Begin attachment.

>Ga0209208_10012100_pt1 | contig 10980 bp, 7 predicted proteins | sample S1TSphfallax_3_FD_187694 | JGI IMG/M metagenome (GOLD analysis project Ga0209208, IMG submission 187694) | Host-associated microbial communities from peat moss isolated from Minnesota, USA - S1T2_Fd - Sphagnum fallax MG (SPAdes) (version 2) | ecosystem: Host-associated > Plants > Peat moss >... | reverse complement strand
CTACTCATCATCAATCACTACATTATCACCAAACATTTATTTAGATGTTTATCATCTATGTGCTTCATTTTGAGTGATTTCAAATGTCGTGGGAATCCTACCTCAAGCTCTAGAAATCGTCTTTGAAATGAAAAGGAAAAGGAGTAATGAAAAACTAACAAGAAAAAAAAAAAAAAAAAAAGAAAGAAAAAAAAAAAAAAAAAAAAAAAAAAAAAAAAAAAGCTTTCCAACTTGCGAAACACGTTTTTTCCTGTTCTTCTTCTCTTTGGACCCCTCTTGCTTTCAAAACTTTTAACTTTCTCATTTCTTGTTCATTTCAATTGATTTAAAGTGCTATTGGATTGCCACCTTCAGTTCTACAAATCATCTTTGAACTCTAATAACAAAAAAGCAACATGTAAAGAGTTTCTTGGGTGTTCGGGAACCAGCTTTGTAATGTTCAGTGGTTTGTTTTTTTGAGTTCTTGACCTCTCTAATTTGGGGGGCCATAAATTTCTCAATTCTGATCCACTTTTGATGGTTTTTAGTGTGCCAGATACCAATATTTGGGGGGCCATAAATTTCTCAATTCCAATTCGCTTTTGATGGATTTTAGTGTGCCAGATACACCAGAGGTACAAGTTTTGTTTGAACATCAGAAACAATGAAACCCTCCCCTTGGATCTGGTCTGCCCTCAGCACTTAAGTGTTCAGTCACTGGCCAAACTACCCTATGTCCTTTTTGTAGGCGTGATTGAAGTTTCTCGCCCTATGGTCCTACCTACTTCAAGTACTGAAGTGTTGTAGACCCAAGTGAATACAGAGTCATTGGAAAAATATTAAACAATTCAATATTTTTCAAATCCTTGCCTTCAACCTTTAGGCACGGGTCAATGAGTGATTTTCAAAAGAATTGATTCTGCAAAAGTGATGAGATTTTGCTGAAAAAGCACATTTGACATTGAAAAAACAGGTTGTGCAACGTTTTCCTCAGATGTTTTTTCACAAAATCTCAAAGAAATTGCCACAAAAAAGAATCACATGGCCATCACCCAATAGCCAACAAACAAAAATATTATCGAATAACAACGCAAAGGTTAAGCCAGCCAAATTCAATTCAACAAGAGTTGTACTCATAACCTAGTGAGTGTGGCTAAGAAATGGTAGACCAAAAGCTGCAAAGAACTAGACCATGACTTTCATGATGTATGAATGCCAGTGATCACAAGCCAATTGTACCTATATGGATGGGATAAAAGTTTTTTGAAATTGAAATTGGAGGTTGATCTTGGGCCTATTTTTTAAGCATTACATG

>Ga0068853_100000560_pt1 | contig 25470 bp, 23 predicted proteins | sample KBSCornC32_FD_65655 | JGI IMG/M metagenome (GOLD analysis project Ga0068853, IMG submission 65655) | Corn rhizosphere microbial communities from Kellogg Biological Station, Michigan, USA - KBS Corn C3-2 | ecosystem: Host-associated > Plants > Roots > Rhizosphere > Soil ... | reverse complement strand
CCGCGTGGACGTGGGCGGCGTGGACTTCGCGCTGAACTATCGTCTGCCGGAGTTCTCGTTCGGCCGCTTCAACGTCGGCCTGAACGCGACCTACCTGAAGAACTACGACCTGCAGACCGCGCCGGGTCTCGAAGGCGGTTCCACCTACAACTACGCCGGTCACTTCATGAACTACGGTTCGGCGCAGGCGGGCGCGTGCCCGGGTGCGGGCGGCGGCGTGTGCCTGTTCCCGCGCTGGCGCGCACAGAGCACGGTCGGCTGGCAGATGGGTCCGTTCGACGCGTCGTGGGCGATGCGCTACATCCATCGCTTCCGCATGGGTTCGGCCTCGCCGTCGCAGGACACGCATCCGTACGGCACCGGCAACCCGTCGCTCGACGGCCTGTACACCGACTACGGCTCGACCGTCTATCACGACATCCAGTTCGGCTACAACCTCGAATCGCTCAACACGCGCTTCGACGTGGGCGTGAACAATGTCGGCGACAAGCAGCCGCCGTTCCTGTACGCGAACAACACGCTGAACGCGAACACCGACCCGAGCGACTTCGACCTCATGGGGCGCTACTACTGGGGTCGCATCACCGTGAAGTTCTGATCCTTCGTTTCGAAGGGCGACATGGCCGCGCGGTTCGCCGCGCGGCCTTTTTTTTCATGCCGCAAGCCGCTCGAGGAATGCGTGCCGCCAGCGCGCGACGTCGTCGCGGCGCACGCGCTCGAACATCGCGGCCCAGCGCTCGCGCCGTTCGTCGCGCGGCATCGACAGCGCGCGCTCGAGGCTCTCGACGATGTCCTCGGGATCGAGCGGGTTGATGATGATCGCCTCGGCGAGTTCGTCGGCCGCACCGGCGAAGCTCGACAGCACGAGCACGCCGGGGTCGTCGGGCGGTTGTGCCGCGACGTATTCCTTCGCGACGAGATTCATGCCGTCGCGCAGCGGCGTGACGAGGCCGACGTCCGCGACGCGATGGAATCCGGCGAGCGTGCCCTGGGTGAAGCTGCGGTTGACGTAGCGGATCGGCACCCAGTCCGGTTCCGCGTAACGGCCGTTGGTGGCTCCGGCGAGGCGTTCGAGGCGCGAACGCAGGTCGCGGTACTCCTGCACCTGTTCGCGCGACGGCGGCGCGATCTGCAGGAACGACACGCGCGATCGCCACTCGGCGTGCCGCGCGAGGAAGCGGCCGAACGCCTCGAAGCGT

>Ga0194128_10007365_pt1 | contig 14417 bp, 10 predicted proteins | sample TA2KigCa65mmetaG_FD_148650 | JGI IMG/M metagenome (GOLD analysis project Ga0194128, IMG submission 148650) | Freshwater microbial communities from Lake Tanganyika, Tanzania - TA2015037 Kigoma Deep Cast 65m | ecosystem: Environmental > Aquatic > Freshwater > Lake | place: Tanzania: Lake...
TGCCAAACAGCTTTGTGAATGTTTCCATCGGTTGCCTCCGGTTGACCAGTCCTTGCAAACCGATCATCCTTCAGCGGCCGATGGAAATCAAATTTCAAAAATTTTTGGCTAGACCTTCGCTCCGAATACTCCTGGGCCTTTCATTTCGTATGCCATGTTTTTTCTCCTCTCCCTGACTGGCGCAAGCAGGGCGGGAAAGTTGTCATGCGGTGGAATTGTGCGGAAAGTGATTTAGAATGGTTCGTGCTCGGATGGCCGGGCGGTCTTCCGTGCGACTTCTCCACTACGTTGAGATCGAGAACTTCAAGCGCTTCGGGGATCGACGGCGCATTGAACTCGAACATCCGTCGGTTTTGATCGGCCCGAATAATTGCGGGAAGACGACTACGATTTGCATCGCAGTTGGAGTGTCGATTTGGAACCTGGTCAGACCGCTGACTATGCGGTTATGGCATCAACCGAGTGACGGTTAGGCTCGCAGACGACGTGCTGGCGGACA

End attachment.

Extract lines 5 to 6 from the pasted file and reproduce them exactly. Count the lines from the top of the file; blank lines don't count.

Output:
>Ga0194128_10007365_pt1 | contig 14417 bp, 10 predicted proteins | sample TA2KigCa65mmetaG_FD_148650 | JGI IMG/M metagenome (GOLD analysis project Ga0194128, IMG submission 148650) | Freshwater microbial communities from Lake Tanganyika, Tanzania - TA2015037 Kigoma Deep Cast 65m | ecosystem: Environmental > Aquatic > Freshwater > Lake | place: Tanzania: Lake...
TGCCAAACAGCTTTGTGAATGTTTCCATCGGTTGCCTCCGGTTGACCAGTCCTTGCAAACCGATCATCCTTCAGCGGCCGATGGAAATCAAATTTCAAAAATTTTTGGCTAGACCTTCGCTCCGAATACTCCTGGGCCTTTCATTTCGTATGCCATGTTTTTTCTCCTCTCCCTGACTGGCGCAAGCAGGGCGGGAAAGTTGTCATGCGGTGGAATTGTGCGGAAAGTGATTTAGAATGGTTCGTGCTCGGATGGCCGGGCGGTCTTCCGTGCGACTTCTCCACTACGTTGAGATCGAGAACTTCAAGCGCTTCGGGGATCGACGGCGCATTGAACTCGAACATCCGTCGGTTTTGATCGGCCCGAATAATTGCGGGAAGACGACTACGATTTGCATCGCAGTTGGAGTGTCGATTTGGAACCTGGTCAGACCGCTGACTATGCGGTTATGGCATCAACCGAGTGACGGTTAGGCTCGCAGACGACGTGCTGGCGGACA